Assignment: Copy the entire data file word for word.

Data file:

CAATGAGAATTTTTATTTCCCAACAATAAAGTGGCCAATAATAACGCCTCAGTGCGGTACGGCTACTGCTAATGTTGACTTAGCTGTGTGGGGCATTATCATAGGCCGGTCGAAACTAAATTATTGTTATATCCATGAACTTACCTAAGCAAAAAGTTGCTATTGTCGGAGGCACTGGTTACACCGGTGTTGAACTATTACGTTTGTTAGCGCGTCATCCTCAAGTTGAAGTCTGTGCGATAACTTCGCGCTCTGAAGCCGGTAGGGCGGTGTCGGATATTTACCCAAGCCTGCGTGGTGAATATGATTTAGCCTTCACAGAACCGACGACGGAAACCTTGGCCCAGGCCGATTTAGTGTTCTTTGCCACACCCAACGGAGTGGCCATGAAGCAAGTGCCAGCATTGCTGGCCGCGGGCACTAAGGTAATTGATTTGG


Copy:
CAATGAGAATTTTTATTTCCCAACAATAAAGTGGCCAATAATAACGCCTCAGTGCGGTACGGCTACTGCTAATGTTGACTTAGCTGTGTGGGGCATTATCATAGGCCGGTCGAAACTAAATTATTGTTATATCCATGAACTTACCTAAGCAAAAAGTTGCTATTGTCGGAGGCACTGGTTACACCGGTGTTGAACTATTACGTTTGTTAGCGCGTCATCCTCAAGTTGAAGTCTGTGCGATAACTTCGCGCTCTGAAGCCGGTAGGGCGGTGTCGGATATTTACCCAAGCCTGCGTGGTGAATATGATTTAGCCTTCACAGAACCGACGACGGAAACCTTGGCCCAGGCCGATTTAGTGTTCTTTGCCACACCCAACGGAGTGGCCATGAAGCAAGTGCCAGCATTGCTGGCCGCGGGCACTAAGGTAATTGATTTGG